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Based on what you read above I think I have an idea of what that was like for people who had to lock themselves away all on their own. It didn’t take a virus to make me keep people at a distance – it was feelings of unworthiness and ideas about what self-reliance was supposed to look like that made me stay away.

The neuroscience researcher John Cacioppo of the University of Chicago has been studying loneliness for over 20 years. He defines loneliness as perceived social isolation. We experience loneliness when we feel disconnected. Maybe we’ve been pushed to the outside of a group that we value, or maybe we’re lacking a sense of true belonging. At the heart of loneliness is the absence of meaningful social interaction—an intimate relationship, friendships, family gatherings, or even community or work group connections.


The funny thing is, the more time I spent alone when I lived alone, the less I felt like I belonged in my social groups, and the more I thought I should be alone. It was a fucked up cycle, and I often turned to Instagram and dating apps instead of showing any sort of vulnerability and turning to my friends and family for connection. Talk about the path of least resistance.

Hindsight is honest, and I didn’t realize the extent of how this habit was impacting my emotional wellbeing until I ended up locked down during the height pandemic in a hostel with 10 other people in the middle of Queensland, Australia. We got to know each other, lived together, grocery shopped together, worked in an apple packing shed, ate together and basically spent every waking moment together. I opened up to them and showed up even when I felt unworthy (where’s my medal?) and allowed myself to feel loved and accepted. I recognized that the way I was spending my time before wasn’t relaxing or restorative.

I thought I would be going nuts being around other people so much, turns out that being alone and scrolling as much as I was before was making me a little nuts.

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So during the height of the pandemic I was locked down in a hostel and working in an apple shed with a group of people I would come to connect with deeply. This experience made me realize, after living alone for three years, that eating dinner is more fun with other people (especially when it involves dancing to help with digestion 🤣) and spending too much time on my own isn’t good for my mental health. Today was the first day we split apart fully. Many I’ve already said goodbye to, but this group (in the photo) went off to keep adventuring down the coast and I’ll now be staying in Cairns for who knows how long (lol) to work on some creative projects I’ve been slowly chipping away at since coming to Australia. They’ve taught me to embrace silliness, the importance of stretching and speaking clearly, how to cook all sorts of stuff, new ways of seeing the world, what confidence can look like and made me realize that there is nothing more important than connection. I’ve always traveled alone and been a independent person, but I am a million times more open and joyful because of what I have shared with them: my food, my soul, my toiletries, my weird humour, my secrets, my memories, my dreams, my doubts, my fears and my hopes for the future. I said this in the last boxing class I ever taught and I’ll say it again: we’re not meant to do it all on our own. They reminded me of that ❤️ #loveyours #travelaustralia #backpackerlife #vulnerabilityisstrength #courageovercomfort #peopleneedpeople #bravingthewilderness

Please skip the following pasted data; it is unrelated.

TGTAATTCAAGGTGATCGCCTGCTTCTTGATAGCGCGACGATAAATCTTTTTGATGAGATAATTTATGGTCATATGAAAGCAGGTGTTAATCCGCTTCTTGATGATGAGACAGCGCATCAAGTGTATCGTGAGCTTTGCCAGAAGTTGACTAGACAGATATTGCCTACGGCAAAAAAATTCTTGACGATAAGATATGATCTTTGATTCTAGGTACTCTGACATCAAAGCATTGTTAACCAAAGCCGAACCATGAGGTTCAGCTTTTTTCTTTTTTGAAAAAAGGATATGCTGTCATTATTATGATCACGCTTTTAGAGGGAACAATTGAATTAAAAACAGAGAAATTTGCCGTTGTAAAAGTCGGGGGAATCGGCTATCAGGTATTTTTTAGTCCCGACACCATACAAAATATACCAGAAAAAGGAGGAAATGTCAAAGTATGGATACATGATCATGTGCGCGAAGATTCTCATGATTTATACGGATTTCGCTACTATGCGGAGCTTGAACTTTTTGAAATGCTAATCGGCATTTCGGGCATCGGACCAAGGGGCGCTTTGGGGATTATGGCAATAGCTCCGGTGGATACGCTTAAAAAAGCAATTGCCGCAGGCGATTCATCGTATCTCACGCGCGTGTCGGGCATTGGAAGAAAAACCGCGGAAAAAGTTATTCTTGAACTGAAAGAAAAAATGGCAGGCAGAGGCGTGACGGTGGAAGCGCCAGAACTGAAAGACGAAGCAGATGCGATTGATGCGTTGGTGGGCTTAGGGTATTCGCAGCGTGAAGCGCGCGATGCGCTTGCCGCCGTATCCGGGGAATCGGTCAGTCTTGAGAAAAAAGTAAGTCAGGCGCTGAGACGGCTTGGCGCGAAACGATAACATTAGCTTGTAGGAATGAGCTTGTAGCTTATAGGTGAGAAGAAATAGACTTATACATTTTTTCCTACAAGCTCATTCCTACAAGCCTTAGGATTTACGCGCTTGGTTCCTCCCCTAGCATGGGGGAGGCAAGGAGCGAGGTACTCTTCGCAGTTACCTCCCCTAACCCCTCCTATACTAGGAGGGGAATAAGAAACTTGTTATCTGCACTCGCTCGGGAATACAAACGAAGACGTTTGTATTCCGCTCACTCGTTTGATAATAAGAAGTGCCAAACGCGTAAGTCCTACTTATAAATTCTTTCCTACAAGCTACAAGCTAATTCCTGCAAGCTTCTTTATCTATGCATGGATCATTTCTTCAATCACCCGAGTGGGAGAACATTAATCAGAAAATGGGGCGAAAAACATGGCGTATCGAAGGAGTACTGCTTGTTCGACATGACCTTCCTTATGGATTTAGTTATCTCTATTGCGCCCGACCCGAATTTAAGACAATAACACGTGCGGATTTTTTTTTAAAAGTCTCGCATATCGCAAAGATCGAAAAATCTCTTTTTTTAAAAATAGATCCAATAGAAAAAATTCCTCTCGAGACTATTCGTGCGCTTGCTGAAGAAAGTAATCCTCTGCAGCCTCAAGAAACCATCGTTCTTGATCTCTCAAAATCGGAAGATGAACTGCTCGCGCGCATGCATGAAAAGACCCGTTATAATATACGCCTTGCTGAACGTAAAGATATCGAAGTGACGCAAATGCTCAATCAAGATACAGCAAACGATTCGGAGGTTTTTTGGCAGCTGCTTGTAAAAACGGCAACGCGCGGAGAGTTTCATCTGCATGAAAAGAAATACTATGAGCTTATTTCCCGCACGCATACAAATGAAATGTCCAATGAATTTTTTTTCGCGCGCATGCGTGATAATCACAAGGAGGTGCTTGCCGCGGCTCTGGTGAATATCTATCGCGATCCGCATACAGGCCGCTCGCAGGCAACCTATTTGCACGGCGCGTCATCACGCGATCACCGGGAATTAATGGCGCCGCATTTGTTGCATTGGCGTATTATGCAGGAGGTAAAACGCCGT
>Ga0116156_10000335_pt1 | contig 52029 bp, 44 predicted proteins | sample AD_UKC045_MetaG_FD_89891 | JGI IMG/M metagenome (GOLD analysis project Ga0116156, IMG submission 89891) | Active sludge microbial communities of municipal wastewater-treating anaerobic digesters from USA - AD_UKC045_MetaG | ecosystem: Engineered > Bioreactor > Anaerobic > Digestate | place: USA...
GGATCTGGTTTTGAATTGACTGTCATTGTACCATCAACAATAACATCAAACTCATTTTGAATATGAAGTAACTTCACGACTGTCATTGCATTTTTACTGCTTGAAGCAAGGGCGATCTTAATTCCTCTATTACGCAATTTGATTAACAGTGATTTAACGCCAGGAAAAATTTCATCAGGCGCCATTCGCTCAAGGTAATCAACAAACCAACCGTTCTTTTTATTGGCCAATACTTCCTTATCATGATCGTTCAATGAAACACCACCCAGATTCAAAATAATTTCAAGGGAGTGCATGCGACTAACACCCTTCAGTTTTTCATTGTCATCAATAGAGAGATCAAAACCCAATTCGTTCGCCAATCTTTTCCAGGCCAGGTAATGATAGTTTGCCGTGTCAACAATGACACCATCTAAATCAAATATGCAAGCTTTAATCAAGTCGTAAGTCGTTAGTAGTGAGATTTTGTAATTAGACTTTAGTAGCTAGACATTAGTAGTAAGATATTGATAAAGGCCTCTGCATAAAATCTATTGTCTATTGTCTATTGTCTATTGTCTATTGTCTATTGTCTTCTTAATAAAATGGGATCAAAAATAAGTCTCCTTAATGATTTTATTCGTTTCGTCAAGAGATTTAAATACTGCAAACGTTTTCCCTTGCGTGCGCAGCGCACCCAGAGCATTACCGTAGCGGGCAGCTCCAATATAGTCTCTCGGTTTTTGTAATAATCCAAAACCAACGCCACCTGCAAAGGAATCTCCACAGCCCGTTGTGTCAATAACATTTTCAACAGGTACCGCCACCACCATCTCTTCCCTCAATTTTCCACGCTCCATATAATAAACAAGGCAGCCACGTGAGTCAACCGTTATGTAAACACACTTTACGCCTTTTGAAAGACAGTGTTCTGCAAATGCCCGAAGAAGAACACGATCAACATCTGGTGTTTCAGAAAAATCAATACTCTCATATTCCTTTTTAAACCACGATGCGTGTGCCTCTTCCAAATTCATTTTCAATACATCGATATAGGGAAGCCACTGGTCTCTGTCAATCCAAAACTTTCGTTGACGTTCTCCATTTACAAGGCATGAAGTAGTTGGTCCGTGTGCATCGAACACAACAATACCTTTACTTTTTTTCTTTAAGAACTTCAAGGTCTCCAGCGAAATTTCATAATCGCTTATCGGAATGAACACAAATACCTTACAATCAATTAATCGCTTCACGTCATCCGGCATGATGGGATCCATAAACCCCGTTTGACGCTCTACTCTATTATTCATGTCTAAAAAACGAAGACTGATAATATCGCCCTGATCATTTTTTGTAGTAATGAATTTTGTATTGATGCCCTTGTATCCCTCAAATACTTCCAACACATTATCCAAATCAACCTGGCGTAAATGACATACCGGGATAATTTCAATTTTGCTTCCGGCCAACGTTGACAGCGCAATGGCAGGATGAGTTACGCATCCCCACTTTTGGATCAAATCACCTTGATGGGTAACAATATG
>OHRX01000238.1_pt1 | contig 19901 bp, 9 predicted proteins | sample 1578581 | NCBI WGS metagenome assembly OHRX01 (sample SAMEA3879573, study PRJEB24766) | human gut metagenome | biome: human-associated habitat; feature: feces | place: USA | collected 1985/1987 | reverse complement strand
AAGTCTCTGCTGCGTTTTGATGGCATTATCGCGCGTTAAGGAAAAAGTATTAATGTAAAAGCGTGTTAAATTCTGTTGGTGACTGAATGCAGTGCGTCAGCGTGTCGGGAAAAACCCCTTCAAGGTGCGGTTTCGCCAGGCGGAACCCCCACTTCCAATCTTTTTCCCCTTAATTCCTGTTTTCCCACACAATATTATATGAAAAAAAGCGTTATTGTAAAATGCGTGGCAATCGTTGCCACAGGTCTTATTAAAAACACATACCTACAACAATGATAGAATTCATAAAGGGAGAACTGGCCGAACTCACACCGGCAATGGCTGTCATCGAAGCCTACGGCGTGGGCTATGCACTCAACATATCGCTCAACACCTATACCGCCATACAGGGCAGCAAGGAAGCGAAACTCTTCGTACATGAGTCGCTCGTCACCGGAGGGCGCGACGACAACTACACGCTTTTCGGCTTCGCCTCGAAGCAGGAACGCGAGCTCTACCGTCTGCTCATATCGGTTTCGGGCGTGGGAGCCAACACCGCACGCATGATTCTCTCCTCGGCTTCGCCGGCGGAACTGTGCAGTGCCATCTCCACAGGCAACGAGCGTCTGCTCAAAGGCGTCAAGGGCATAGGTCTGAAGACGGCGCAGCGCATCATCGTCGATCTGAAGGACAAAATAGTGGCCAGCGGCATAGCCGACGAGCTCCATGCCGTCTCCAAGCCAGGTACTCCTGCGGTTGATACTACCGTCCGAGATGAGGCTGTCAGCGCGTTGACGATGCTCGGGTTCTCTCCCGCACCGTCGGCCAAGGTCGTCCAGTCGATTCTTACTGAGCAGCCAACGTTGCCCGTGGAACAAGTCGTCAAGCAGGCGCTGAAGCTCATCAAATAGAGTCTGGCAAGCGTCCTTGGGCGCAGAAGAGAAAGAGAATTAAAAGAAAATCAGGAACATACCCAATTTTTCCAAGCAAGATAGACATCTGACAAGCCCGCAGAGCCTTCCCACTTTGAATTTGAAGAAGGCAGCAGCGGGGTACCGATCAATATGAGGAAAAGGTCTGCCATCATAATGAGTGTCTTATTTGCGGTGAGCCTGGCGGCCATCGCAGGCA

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Obviously I still adore pockets of time to myself here and there, especially when I need to check in on if I’m living my values, but this experience of living with other people also made me realize how much what I was doing before wasn’t working. Turns out, the story I had always told myself about what independence was supposed to look like was basically just forced social starvation which ain’t it. I know that now.

There’s a reason Carrie Bradshaw hardly ever ate dinner in her apartment by herself and there are so many sitcoms based around groups of room mates.

We’re not meant to go without authentic connection. It makes us human.

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Should I bail on my working holiday visa and fly home to Canada while I still could, or should I stay in Australia?

I was unaware of how long I had been laying on the park bench until I realized the sun was setting. I was hungry too, but I made a deal with myself I couldn’t get off the bench until I knew what I was going to do. Did I look like an unhinged, depressed millennial who dropped their Airpods down a sewer grate? Probably, yes.

That’s the beautiful thing about living in a small town in a different country: you feel way more anonymous and give far fewer fucks.

It felt like Australia was weeks behind everywhere else when it came to COVID-19. I knew it was only a matter of time before the fear, closures and restrictions landed here. People had already begun hoarding; there was one box of overpriced pasta left on the shelf at the grocery store. I had heard murmurings that in Brisbane (the nearest city to the small town I was in) many of the hostels were either closing or not accepting new backpackers.

Things were about to get a whole lot more complicated for working holiday visa holders. I thought my only problem was finding another farm job when the planting season finished. Turns out I had to contemplate a much bigger decision:

Should I fly home to Canada while I still could, or should I stay in Australia?